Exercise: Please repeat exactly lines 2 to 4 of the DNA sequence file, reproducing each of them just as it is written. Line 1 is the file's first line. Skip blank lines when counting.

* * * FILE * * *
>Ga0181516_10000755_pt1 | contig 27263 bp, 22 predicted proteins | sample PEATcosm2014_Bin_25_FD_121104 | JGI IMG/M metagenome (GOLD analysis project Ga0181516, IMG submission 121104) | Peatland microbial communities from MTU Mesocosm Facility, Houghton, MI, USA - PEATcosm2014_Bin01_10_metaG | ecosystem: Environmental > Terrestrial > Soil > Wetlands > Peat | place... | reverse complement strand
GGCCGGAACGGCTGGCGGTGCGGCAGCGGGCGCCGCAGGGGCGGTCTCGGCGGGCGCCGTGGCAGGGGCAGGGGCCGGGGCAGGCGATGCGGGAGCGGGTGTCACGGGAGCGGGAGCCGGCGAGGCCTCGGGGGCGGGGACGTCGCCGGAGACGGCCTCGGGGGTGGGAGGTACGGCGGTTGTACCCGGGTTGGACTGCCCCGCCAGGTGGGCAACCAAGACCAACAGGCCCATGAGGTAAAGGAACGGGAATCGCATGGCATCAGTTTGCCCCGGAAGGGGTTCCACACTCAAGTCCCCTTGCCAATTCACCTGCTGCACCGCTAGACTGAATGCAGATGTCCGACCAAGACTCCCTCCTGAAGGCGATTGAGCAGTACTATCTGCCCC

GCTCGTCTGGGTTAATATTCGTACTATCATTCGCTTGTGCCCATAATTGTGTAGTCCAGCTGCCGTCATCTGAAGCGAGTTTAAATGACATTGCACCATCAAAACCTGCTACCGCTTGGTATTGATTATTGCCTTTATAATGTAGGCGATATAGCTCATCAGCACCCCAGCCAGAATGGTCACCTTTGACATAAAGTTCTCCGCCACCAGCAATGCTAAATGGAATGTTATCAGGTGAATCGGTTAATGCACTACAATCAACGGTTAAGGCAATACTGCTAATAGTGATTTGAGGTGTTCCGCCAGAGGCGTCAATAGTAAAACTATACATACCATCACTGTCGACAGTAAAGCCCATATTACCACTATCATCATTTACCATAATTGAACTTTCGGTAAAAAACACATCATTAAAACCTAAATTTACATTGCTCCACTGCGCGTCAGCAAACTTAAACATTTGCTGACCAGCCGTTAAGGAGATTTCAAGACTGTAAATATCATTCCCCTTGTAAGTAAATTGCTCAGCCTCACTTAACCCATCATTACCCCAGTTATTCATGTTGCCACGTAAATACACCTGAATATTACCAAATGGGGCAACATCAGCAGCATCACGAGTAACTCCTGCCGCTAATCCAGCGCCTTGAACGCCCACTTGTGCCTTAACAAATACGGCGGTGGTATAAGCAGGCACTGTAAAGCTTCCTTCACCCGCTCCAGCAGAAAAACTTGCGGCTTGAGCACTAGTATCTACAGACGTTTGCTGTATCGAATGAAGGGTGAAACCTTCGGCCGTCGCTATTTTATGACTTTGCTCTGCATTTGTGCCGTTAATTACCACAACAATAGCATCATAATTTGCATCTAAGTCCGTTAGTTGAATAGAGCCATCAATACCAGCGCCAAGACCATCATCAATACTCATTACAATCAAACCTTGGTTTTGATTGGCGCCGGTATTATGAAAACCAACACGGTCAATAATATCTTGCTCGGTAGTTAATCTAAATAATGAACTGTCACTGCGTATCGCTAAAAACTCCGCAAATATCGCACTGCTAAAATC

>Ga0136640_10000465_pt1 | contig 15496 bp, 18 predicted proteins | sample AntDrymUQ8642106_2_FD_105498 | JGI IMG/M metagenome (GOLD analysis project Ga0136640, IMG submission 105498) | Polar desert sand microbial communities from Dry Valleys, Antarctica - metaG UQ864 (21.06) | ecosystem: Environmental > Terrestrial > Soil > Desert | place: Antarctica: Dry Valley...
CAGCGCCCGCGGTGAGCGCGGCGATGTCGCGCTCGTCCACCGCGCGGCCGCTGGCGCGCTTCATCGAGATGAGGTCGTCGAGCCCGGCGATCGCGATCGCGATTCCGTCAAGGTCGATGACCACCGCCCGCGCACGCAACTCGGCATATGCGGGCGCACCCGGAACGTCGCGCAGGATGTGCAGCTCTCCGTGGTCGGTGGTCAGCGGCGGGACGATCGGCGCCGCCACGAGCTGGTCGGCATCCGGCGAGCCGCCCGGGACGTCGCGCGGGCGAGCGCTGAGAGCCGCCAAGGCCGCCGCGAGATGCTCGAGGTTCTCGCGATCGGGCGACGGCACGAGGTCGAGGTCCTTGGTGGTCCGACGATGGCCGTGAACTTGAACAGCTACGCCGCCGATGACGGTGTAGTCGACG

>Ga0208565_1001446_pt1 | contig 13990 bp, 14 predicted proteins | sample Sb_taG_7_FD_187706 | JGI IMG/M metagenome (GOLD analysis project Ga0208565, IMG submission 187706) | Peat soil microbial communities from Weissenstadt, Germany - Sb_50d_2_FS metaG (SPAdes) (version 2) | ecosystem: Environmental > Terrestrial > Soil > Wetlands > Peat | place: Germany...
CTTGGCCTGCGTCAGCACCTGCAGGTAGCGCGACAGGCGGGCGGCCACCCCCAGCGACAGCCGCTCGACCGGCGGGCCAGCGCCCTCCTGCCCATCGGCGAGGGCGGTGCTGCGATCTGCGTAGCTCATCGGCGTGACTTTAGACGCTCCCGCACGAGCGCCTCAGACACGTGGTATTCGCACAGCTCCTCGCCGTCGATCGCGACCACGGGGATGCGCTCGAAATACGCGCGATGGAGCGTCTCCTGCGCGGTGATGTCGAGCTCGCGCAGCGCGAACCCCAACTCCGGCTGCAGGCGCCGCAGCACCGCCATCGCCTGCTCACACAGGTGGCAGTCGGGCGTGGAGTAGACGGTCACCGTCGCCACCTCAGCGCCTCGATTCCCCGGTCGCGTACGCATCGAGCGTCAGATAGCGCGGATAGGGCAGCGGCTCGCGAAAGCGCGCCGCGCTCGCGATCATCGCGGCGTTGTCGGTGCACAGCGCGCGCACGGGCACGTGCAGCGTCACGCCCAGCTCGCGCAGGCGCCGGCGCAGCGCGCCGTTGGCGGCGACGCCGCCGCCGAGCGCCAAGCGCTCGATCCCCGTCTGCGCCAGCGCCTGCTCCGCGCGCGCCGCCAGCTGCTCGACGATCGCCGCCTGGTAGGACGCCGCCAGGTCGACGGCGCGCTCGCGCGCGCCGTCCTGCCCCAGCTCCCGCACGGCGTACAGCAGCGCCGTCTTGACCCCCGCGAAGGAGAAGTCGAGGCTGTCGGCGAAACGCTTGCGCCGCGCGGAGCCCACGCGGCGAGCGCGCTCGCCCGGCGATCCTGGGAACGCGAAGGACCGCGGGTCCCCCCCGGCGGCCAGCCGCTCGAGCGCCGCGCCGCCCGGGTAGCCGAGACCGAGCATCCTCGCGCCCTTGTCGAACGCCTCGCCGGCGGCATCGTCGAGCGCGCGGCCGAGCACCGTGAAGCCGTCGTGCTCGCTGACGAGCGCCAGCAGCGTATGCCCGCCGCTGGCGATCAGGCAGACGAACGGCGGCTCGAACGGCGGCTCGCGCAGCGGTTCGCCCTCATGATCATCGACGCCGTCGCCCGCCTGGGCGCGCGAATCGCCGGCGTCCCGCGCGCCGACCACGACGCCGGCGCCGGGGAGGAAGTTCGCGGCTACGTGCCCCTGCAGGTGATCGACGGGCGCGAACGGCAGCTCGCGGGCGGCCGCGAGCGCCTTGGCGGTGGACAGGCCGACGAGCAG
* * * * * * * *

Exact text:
GGCCGGAACGGCTGGCGGTGCGGCAGCGGGCGCCGCAGGGGCGGTCTCGGCGGGCGCCGTGGCAGGGGCAGGGGCCGGGGCAGGCGATGCGGGAGCGGGTGTCACGGGAGCGGGAGCCGGCGAGGCCTCGGGGGCGGGGACGTCGCCGGAGACGGCCTCGGGGGTGGGAGGTACGGCGGTTGTACCCGGGTTGGACTGCCCCGCCAGGTGGGCAACCAAGACCAACAGGCCCATGAGGTAAAGGAACGGGAATCGCATGGCATCAGTTTGCCCCGGAAGGGGTTCCACACTCAAGTCCCCTTGCCAATTCACCTGCTGCACCGCTAGACTGAATGCAGATGTCCGACCAAGACTCCCTCCTGAAGGCGATTGAGCAGTACTATCTGCCCC

GCTCGTCTGGGTTAATATTCGTACTATCATTCGCTTGTGCCCATAATTGTGTAGTCCAGCTGCCGTCATCTGAAGCGAGTTTAAATGACATTGCACCATCAAAACCTGCTACCGCTTGGTATTGATTATTGCCTTTATAATGTAGGCGATATAGCTCATCAGCACCCCAGCCAGAATGGTCACCTTTGACATAAAGTTCTCCGCCACCAGCAATGCTAAATGGAATGTTATCAGGTGAATCGGTTAATGCACTACAATCAACGGTTAAGGCAATACTGCTAATAGTGATTTGAGGTGTTCCGCCAGAGGCGTCAATAGTAAAACTATACATACCATCACTGTCGACAGTAAAGCCCATATTACCACTATCATCATTTACCATAATTGAACTTTCGGTAAAAAACACATCATTAAAACCTAAATTTACATTGCTCCACTGCGCGTCAGCAAACTTAAACATTTGCTGACCAGCCGTTAAGGAGATTTCAAGACTGTAAATATCATTCCCCTTGTAAGTAAATTGCTCAGCCTCACTTAACCCATCATTACCCCAGTTATTCATGTTGCCACGTAAATACACCTGAATATTACCAAATGGGGCAACATCAGCAGCATCACGAGTAACTCCTGCCGCTAATCCAGCGCCTTGAACGCCCACTTGTGCCTTAACAAATACGGCGGTGGTATAAGCAGGCACTGTAAAGCTTCCTTCACCCGCTCCAGCAGAAAAACTTGCGGCTTGAGCACTAGTATCTACAGACGTTTGCTGTATCGAATGAAGGGTGAAACCTTCGGCCGTCGCTATTTTATGACTTTGCTCTGCATTTGTGCCGTTAATTACCACAACAATAGCATCATAATTTGCATCTAAGTCCGTTAGTTGAATAGAGCCATCAATACCAGCGCCAAGACCATCATCAATACTCATTACAATCAAACCTTGGTTTTGATTGGCGCCGGTATTATGAAAACCAACACGGTCAATAATATCTTGCTCGGTAGTTAATCTAAATAATGAACTGTCACTGCGTATCGCTAAAAACTCCGCAAATATCGCACTGCTAAAATC

>Ga0136640_10000465_pt1 | contig 15496 bp, 18 predicted proteins | sample AntDrymUQ8642106_2_FD_105498 | JGI IMG/M metagenome (GOLD analysis project Ga0136640, IMG submission 105498) | Polar desert sand microbial communities from Dry Valleys, Antarctica - metaG UQ864 (21.06) | ecosystem: Environmental > Terrestrial > Soil > Desert | place: Antarctica: Dry Valley...